Monasterboice, County Louth
Monasterboice, an intriguing monastic site located near Drogheda in County Louth consist of a large cemetery, two churches, one of the tallest round towers in Ireland and two of its most impressive examples of high crosses. One of St. Patrick’s followers, St. Buithe is said to have founded Monasterboice in the late 5th Century. It is from St. Buithe and the nearby Boyne River that this ancient monastic site derived its name. Legend tells that the saint ascended directly into heaven via a ladder lowered from above.
In 968 AD, the settlement was captured by invading Vikings, but were soon after expelled by Donal – the Irish High King of Tara. St. Buithe’s Monastery was an important centre of spirituality and scholarship until the Cistercians arrived at Mellifont Abbey in 12242, after which Monasterboice declined.
What to See
Among Monasterboice’s many attractions are its stunning high crosses. Like many examples of Celtic art, these fantastic stone carving deal with extracts from the Bible, bringing them to life through visual representations, seeing as the majority of people from this period could not read.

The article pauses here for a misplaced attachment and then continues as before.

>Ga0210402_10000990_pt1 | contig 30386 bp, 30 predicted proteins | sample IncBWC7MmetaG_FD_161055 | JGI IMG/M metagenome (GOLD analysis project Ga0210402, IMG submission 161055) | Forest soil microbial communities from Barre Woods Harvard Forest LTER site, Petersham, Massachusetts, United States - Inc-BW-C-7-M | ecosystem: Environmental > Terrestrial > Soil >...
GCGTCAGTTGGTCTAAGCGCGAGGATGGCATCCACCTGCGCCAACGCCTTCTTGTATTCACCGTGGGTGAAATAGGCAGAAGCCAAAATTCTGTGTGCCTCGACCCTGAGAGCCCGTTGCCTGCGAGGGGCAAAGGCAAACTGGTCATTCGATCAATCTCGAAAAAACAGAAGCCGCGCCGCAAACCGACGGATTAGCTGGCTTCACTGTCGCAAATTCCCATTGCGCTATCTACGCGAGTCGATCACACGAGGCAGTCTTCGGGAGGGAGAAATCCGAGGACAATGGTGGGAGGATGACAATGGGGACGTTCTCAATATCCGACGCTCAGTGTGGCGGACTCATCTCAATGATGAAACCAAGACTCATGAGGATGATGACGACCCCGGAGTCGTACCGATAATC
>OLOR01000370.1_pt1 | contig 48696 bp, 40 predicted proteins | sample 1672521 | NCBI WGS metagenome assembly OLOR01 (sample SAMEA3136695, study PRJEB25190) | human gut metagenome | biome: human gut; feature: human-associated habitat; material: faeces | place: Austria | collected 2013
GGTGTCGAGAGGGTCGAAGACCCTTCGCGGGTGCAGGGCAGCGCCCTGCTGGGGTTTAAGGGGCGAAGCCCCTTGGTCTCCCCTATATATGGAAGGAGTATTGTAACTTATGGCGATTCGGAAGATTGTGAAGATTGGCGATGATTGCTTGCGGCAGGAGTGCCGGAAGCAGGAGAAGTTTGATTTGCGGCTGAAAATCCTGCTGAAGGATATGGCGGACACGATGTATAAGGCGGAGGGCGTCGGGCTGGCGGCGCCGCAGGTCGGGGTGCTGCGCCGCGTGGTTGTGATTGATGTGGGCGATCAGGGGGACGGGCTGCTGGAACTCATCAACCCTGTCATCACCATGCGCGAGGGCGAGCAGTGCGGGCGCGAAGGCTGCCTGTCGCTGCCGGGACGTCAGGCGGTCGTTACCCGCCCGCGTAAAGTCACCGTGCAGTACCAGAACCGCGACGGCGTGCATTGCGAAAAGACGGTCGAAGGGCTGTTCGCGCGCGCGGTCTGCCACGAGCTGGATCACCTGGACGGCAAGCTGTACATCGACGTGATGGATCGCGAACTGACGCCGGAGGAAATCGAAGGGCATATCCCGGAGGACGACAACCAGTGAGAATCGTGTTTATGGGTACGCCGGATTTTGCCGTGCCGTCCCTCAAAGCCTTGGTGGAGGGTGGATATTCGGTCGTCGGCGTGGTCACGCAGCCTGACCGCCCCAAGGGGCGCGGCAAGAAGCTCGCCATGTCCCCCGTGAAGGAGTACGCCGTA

The most impressive of these stone monuments is Muirdach’s Cross or the South Cross, which stands at the entrance to the site. It dates from 900 – 923 AD and stands at 5.5m (16 ft) tall. It is named as such due to the inscription on its base, which reads: “A prayer for Muirdach for whom the cross was made”.
Not all of the carvings have been identified but the eastern face appears to represent scenes including: the fall of Adam and Eve and the murder of Abel; David and Goliath; and the Three Magi bearing gifts to Mary and Jesus. The Western side seems to represent scenes from the New Testament including: the arrest of Christ; doubting Thomas and Moses praying with Aaron and Hur.
The much slimmer West Cross stands close by to the round tower in the western corner of the site. It stands at 6.5m (21 ft) tall, making it the tallest high cross in Ireland. This cross also dates from the 10th Century and it significantly more weathered than Muirdach’s Cross with only around twelve of it original 50 panels in a distinguishable state.
The simpler North Cross can be found in the northeastern corner of the complex. This cross has taken some damage (which is speculated to have been dealt out by Oliver Cromwell’s forces, and despite its few carvings is still a fine example of Celtic art.
Finally, the tower of Monasterboice is over 30m (110 ft) tall and inside was divided into four or more stories, each connected to the next via ladder. Round towers were commonly used as watch-towers, belfries or as a place of refuge for monks and their valuables during times of Viking attack. Records indicate that the interior went up in flames in 1097, destroying many valuable manuscripts and treasures, which resided inside. Please note that, unfortunately the tower is closed to the public.
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